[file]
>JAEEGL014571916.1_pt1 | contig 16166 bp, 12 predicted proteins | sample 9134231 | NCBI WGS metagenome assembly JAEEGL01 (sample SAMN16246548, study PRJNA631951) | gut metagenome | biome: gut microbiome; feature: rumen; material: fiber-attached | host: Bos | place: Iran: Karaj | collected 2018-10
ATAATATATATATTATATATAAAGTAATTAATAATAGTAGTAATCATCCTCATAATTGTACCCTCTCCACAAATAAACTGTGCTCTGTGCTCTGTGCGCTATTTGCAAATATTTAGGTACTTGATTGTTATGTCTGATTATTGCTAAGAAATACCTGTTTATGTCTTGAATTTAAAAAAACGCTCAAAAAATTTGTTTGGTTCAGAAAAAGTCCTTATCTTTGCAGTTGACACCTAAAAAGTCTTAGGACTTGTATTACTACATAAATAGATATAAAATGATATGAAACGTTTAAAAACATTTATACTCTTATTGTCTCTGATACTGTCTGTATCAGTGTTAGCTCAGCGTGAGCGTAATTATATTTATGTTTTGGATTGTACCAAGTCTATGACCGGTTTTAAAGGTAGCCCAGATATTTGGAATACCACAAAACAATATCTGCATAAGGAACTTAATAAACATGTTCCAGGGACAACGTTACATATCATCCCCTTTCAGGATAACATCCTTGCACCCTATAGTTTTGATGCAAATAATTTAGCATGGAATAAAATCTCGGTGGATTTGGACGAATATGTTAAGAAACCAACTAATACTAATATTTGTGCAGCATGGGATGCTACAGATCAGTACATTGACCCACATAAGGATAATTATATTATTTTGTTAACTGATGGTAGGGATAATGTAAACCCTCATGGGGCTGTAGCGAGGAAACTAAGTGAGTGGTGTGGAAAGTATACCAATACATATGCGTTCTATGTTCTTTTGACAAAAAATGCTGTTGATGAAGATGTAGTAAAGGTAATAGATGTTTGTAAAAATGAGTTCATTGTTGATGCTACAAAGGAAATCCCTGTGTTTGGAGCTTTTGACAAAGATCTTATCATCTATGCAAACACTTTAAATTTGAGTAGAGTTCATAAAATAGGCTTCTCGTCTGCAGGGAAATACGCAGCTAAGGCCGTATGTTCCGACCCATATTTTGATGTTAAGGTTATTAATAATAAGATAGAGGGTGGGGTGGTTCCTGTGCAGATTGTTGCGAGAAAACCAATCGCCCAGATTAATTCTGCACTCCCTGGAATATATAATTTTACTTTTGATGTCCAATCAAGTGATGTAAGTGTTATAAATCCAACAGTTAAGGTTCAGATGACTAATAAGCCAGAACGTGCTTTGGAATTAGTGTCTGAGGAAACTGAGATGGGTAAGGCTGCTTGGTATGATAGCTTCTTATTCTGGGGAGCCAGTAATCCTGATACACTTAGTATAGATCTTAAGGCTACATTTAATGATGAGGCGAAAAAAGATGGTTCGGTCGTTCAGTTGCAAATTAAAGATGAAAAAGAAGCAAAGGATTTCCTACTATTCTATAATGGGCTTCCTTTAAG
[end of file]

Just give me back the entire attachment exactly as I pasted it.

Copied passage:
>JAEEGL014571916.1_pt1 | contig 16166 bp, 12 predicted proteins | sample 9134231 | NCBI WGS metagenome assembly JAEEGL01 (sample SAMN16246548, study PRJNA631951) | gut metagenome | biome: gut microbiome; feature: rumen; material: fiber-attached | host: Bos | place: Iran: Karaj | collected 2018-10
ATAATATATATATTATATATAAAGTAATTAATAATAGTAGTAATCATCCTCATAATTGTACCCTCTCCACAAATAAACTGTGCTCTGTGCTCTGTGCGCTATTTGCAAATATTTAGGTACTTGATTGTTATGTCTGATTATTGCTAAGAAATACCTGTTTATGTCTTGAATTTAAAAAAACGCTCAAAAAATTTGTTTGGTTCAGAAAAAGTCCTTATCTTTGCAGTTGACACCTAAAAAGTCTTAGGACTTGTATTACTACATAAATAGATATAAAATGATATGAAACGTTTAAAAACATTTATACTCTTATTGTCTCTGATACTGTCTGTATCAGTGTTAGCTCAGCGTGAGCGTAATTATATTTATGTTTTGGATTGTACCAAGTCTATGACCGGTTTTAAAGGTAGCCCAGATATTTGGAATACCACAAAACAATATCTGCATAAGGAACTTAATAAACATGTTCCAGGGACAACGTTACATATCATCCCCTTTCAGGATAACATCCTTGCACCCTATAGTTTTGATGCAAATAATTTAGCATGGAATAAAATCTCGGTGGATTTGGACGAATATGTTAAGAAACCAACTAATACTAATATTTGTGCAGCATGGGATGCTACAGATCAGTACATTGACCCACATAAGGATAATTATATTATTTTGTTAACTGATGGTAGGGATAATGTAAACCCTCATGGGGCTGTAGCGAGGAAACTAAGTGAGTGGTGTGGAAAGTATACCAATACATATGCGTTCTATGTTCTTTTGACAAAAAATGCTGTTGATGAAGATGTAGTAAAGGTAATAGATGTTTGTAAAAATGAGTTCATTGTTGATGCTACAAAGGAAATCCCTGTGTTTGGAGCTTTTGACAAAGATCTTATCATCTATGCAAACACTTTAAATTTGAGTAGAGTTCATAAAATAGGCTTCTCGTCTGCAGGGAAATACGCAGCTAAGGCCGTATGTTCCGACCCATATTTTGATGTTAAGGTTATTAATAATAAGATAGAGGGTGGGGTGGTTCCTGTGCAGATTGTTGCGAGAAAACCAATCGCCCAGATTAATTCTGCACTCCCTGGAATATATAATTTTACTTTTGATGTCCAATCAAGTGATGTAAGTGTTATAAATCCAACAGTTAAGGTTCAGATGACTAATAAGCCAGAACGTGCTTTGGAATTAGTGTCTGAGGAAACTGAGATGGGTAAGGCTGCTTGGTATGATAGCTTCTTATTCTGGGGAGCCAGTAATCCTGATACACTTAGTATAGATCTTAAGGCTACATTTAATGATGAGGCGAAAAAAGATGGTTCGGTCGTTCAGTTGCAAATTAAAGATGAAAAAGAAGCAAAGGATTTCCTACTATTCTATAATGGGCTTCCTTTAAG